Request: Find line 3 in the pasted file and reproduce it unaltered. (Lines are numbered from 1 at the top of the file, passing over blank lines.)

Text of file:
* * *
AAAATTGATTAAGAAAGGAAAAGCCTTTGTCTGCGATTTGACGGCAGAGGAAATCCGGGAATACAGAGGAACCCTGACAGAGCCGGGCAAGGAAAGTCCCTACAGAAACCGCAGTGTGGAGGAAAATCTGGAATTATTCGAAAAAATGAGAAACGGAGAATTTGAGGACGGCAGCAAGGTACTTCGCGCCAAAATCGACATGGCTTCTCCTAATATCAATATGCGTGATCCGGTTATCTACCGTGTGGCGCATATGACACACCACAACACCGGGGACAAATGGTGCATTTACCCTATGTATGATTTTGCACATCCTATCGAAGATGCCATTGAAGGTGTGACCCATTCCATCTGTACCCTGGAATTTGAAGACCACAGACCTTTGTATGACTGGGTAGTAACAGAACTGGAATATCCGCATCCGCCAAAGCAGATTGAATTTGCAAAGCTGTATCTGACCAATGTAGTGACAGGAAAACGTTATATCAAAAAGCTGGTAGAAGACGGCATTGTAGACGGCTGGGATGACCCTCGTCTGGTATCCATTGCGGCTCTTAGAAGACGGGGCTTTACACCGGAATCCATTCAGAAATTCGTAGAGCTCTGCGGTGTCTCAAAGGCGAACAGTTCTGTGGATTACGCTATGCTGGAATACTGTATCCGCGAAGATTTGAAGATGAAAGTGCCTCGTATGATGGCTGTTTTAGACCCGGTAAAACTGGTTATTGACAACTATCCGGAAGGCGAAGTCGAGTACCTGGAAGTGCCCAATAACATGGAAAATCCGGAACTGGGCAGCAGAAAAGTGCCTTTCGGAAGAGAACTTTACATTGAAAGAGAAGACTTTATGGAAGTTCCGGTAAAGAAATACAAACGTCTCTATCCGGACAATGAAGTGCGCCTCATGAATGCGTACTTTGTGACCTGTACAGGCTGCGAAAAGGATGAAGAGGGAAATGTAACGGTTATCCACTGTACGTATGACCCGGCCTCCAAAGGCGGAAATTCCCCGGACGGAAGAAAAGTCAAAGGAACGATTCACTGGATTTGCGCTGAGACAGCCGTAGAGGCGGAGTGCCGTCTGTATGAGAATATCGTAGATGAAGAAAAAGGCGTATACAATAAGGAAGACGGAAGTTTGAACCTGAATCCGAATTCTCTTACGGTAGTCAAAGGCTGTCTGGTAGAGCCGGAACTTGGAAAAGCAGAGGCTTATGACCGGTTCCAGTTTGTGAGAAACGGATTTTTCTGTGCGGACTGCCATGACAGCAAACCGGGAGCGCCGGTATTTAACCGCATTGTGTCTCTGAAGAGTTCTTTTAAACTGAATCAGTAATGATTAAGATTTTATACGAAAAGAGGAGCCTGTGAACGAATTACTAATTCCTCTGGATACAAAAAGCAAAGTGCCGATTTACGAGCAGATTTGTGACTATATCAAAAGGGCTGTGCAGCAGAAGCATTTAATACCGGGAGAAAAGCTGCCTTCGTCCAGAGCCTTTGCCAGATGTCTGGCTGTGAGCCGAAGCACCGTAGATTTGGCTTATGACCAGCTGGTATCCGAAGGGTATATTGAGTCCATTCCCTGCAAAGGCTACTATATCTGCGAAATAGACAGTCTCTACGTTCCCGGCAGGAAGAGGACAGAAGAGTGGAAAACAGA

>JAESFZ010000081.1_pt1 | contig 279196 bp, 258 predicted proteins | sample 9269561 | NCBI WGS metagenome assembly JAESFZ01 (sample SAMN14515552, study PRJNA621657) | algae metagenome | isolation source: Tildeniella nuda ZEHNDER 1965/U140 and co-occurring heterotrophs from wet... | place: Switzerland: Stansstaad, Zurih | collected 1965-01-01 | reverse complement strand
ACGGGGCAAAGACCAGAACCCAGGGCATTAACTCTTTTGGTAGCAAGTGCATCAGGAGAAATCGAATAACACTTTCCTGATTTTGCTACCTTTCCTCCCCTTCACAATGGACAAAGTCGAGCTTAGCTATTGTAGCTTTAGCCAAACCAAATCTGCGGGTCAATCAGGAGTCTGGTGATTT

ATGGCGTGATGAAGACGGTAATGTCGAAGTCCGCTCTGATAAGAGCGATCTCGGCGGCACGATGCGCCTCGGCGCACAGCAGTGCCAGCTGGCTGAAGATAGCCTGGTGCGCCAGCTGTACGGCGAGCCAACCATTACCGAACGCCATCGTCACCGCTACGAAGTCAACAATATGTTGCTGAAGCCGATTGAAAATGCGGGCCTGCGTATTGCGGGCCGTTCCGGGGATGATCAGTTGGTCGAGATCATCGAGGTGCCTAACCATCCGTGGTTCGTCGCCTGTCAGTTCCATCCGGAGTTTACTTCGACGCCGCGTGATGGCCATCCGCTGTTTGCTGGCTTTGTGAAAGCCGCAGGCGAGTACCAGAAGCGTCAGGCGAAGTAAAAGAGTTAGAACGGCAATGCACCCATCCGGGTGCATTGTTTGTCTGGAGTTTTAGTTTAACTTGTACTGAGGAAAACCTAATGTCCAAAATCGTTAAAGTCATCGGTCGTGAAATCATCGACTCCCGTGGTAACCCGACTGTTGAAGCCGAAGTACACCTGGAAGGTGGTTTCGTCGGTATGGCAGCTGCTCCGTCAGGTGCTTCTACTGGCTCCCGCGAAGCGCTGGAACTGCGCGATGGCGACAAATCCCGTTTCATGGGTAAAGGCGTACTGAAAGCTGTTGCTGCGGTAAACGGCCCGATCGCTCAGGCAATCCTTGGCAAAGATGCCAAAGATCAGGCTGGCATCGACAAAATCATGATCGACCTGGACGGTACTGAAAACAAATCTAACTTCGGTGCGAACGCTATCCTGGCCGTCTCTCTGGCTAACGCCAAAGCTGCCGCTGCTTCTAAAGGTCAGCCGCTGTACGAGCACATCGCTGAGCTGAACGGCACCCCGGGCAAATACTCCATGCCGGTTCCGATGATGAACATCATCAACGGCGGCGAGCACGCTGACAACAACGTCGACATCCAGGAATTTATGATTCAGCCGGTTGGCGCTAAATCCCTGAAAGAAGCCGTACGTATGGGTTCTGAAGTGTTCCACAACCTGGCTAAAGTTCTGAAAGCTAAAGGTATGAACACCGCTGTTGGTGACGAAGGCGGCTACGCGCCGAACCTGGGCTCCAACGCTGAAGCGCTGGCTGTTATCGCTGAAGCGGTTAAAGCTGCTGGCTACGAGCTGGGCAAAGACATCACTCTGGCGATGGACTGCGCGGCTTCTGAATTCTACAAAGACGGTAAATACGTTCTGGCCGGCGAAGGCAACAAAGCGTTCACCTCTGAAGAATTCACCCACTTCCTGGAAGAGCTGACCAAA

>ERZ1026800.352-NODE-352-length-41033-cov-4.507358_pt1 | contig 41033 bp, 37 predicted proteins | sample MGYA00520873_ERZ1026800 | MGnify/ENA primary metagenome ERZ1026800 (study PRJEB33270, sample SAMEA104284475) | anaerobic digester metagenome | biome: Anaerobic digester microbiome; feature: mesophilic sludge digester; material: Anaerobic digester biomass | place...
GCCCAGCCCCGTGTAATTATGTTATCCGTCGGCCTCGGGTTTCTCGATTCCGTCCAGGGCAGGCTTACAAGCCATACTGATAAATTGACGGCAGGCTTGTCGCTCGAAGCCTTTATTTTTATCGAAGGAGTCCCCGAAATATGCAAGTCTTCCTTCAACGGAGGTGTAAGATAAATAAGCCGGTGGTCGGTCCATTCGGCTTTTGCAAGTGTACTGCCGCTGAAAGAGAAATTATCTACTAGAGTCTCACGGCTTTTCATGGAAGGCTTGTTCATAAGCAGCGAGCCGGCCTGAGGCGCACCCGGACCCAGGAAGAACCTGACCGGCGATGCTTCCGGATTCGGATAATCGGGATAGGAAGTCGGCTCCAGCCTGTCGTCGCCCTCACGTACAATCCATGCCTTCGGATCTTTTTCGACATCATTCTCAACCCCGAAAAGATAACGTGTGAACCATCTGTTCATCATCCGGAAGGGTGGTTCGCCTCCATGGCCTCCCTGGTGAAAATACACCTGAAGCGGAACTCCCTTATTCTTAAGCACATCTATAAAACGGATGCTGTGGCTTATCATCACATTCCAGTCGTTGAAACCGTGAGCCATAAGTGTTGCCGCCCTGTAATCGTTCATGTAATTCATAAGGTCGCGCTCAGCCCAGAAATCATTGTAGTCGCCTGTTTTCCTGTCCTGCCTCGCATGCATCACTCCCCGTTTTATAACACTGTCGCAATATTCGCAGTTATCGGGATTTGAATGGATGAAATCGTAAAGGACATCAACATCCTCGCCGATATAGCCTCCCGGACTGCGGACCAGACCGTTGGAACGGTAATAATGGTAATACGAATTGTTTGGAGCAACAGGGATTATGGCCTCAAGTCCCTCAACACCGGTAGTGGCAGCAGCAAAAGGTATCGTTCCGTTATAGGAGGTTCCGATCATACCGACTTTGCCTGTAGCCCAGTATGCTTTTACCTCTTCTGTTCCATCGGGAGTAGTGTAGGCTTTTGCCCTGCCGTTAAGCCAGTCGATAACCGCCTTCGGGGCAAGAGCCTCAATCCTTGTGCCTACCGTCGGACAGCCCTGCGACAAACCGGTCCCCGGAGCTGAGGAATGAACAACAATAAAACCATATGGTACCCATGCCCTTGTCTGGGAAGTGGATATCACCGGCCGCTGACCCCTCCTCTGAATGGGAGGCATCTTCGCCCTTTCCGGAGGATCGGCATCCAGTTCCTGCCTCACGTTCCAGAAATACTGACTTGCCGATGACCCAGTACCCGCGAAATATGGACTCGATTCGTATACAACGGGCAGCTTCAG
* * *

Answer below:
ACGGGGCAAAGACCAGAACCCAGGGCATTAACTCTTTTGGTAGCAAGTGCATCAGGAGAAATCGAATAACACTTTCCTGATTTTGCTACCTTTCCTCCCCTTCACAATGGACAAAGTCGAGCTTAGCTATTGTAGCTTTAGCCAAACCAAATCTGCGGGTCAATCAGGAGTCTGGTGATTT